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University attempts to induce staff to leave union

21 March 2005

University attempts to induce staff to leave union

The Association of University Staff (AUS) today accused the University of Auckland of attempting to induce its members into leaving the union in a dispute over the bargaining of new national collective employment agreements for university staff.

In a move described by AUS General Secretary Helen Kelly as both outrageous and provocative, the University has said it would be happy to talk to union members about their pay if they were to leave the union.

It comes as a dispute between the AUS and University over bargaining deepens. Last week, the AUS instigated legal action against the University after its Vice-Chancellor, Stuart McCutcheon, refused to enter bargaining for national collective employment agreements, and then offered non-union staff a 4.5 percent salary increase.

In a letter to the AUS, the University’s Human Resources Manager, Kath Clarke, said that if it receives any enquiries from staff who may want to leave to become eligible for the non-union pay increase, it would first recommend they talk to the union. If, however, the staff member left the union, they would then be happy to talk to them about their pay.

Helen Kelly said that the message from the University is clear; that it would give the 4.5 percent pay increase to anyone who resigned from the union. “The timing of the pay offer to non-union staff, on the eve on national negotiations in which the University has refused to participate, can only be viewed as a deliberate attempt to undermine the proposed national collective agreements and the national bargaining itself,” she said.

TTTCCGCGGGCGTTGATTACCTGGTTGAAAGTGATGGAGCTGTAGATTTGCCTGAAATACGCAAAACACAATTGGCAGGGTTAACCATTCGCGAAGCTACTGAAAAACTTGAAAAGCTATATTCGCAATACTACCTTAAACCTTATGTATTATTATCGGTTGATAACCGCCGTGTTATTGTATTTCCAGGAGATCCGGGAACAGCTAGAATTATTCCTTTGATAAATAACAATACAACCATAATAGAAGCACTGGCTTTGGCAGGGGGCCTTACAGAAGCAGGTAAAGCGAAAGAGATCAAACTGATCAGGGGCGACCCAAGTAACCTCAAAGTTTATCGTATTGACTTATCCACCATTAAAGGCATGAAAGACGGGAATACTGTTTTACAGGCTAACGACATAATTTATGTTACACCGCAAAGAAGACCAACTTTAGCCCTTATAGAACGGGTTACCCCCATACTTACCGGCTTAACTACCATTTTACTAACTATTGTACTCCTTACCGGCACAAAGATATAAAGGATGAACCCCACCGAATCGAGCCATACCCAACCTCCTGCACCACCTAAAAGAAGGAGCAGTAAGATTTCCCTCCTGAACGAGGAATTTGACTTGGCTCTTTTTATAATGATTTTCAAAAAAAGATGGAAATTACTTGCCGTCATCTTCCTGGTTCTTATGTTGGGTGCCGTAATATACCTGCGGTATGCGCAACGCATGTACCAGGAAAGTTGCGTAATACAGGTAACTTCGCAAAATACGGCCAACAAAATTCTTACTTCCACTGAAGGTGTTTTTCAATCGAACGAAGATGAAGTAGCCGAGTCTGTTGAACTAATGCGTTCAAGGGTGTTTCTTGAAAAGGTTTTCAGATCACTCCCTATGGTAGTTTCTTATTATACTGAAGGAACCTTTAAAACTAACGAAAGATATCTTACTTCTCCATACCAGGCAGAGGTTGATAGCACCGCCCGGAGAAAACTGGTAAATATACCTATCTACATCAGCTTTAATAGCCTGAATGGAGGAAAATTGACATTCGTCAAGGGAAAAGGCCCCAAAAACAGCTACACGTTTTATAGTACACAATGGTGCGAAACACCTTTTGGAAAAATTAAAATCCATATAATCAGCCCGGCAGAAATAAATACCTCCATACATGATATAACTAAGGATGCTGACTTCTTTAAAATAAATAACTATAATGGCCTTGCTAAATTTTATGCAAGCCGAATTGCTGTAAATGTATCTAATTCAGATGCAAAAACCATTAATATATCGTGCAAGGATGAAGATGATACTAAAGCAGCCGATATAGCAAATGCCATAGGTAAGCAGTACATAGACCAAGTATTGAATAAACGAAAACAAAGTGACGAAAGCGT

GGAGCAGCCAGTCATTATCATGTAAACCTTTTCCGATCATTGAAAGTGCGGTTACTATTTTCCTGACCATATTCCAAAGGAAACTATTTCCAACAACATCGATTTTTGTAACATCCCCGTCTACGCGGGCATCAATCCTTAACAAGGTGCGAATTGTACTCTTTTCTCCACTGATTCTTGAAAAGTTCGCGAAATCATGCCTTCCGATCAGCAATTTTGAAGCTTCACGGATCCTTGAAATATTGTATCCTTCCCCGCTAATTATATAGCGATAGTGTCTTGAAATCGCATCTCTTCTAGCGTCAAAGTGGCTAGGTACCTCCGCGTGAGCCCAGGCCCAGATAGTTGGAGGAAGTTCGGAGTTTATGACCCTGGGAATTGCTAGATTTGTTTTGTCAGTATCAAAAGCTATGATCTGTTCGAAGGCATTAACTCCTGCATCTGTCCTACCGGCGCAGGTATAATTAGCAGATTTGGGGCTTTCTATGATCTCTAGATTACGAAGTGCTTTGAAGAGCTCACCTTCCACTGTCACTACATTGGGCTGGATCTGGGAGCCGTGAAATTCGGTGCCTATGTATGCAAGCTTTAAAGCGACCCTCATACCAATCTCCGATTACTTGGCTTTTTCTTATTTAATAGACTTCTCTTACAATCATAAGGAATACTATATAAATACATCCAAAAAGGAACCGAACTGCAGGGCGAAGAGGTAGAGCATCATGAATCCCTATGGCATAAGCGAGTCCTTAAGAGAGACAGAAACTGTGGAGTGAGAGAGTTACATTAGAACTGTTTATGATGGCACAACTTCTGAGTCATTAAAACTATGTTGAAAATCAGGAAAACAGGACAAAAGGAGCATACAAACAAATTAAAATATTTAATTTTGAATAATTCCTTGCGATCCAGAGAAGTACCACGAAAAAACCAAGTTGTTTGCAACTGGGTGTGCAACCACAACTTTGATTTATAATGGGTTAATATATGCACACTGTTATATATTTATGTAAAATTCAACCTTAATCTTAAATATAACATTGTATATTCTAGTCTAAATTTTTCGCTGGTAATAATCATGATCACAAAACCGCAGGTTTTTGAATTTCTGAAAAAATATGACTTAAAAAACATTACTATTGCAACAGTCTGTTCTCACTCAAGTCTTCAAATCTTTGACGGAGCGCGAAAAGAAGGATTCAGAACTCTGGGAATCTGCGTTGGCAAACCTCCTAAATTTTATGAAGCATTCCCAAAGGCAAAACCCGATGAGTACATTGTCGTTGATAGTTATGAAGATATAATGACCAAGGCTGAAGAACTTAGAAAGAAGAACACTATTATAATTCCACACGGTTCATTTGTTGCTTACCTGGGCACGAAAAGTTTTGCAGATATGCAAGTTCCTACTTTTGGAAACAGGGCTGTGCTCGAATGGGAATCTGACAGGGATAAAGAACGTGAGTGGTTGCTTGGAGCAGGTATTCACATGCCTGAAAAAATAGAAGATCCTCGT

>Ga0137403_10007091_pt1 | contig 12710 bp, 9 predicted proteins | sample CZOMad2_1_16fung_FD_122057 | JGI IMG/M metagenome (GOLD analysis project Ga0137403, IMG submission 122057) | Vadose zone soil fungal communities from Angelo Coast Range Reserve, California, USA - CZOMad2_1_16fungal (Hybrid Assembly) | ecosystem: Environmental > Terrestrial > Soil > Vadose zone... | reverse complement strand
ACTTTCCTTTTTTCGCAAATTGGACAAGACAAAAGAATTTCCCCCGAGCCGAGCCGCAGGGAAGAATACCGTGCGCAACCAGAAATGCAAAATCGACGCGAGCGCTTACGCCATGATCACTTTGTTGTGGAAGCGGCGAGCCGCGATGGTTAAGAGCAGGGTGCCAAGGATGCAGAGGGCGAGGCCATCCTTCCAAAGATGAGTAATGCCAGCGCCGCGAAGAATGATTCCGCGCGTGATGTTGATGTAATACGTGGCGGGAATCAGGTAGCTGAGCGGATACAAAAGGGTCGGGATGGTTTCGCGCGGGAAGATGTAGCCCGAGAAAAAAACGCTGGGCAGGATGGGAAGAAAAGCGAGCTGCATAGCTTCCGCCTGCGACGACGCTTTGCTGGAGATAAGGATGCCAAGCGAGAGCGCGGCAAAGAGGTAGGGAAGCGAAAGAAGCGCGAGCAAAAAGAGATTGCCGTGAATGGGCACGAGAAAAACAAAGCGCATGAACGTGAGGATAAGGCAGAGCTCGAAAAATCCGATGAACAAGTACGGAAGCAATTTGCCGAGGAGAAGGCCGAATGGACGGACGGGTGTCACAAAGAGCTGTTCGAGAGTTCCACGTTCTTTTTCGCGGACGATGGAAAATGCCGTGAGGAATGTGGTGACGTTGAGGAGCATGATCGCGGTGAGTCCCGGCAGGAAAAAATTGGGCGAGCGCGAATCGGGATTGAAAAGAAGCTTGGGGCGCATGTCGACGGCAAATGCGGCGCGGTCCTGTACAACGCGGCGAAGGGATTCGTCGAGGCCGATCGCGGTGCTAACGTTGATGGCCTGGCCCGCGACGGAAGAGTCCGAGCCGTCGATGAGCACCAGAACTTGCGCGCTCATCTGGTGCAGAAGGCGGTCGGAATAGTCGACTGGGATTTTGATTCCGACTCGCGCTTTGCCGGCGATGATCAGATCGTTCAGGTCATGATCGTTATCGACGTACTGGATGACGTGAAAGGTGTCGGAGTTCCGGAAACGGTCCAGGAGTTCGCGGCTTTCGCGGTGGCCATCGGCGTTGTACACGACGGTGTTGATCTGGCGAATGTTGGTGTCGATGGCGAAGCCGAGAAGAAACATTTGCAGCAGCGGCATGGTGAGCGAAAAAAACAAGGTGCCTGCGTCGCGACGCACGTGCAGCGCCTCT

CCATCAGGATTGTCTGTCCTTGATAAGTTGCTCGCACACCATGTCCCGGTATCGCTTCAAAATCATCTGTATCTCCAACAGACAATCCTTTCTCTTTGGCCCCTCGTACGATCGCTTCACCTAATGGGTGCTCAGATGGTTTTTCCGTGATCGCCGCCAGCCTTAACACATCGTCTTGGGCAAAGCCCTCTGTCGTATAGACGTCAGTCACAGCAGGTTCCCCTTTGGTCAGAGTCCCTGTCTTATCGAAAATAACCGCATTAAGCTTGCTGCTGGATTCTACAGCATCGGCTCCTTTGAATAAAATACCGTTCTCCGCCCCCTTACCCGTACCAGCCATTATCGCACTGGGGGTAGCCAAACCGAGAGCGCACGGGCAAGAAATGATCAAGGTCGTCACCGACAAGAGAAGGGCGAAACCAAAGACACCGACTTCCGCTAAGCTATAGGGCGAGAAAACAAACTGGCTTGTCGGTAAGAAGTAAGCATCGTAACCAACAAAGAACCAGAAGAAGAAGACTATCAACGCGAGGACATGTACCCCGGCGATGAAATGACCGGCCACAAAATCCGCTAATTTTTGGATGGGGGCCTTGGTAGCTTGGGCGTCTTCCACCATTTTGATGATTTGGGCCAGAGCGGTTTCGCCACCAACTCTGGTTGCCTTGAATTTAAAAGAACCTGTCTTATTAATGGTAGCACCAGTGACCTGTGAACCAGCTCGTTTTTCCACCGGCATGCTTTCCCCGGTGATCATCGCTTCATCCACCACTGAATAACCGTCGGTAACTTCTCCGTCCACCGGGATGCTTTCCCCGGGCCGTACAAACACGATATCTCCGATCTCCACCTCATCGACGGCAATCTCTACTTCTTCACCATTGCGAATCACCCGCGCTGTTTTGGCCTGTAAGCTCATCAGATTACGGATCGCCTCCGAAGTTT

“Not only have non-union staff been offered a pay increase, but the University has blatantly denied the right of union members to bargain in the manner in which they initiated. It is a serious attack on our organisation and is intended to weaken the union by inducing members to leave.”

Ms Kelly said that the duty of good faith, prescribed in the Employment Relations Act, meant that the parties must not undermine, or do anything that is likely to undermine, the bargaining, nor to do anything that would exert undue influence, either directly or indirectly, on a person with the intention of inducing a person to leave or not to become a member of a union.

“It is our view that the Vice-Chancellor of the University of Auckland has set out, in a calculated fashion, to induce AUS members to leave the union,” she said. “It is clearly unlawful and made the more serious by the fact that this is a state sector employer with a statutory obligation to be a good employer.”

An application to have this matter referred directly to the Employment Court is currently being considered by the Employment Relations Authority.

ENDS


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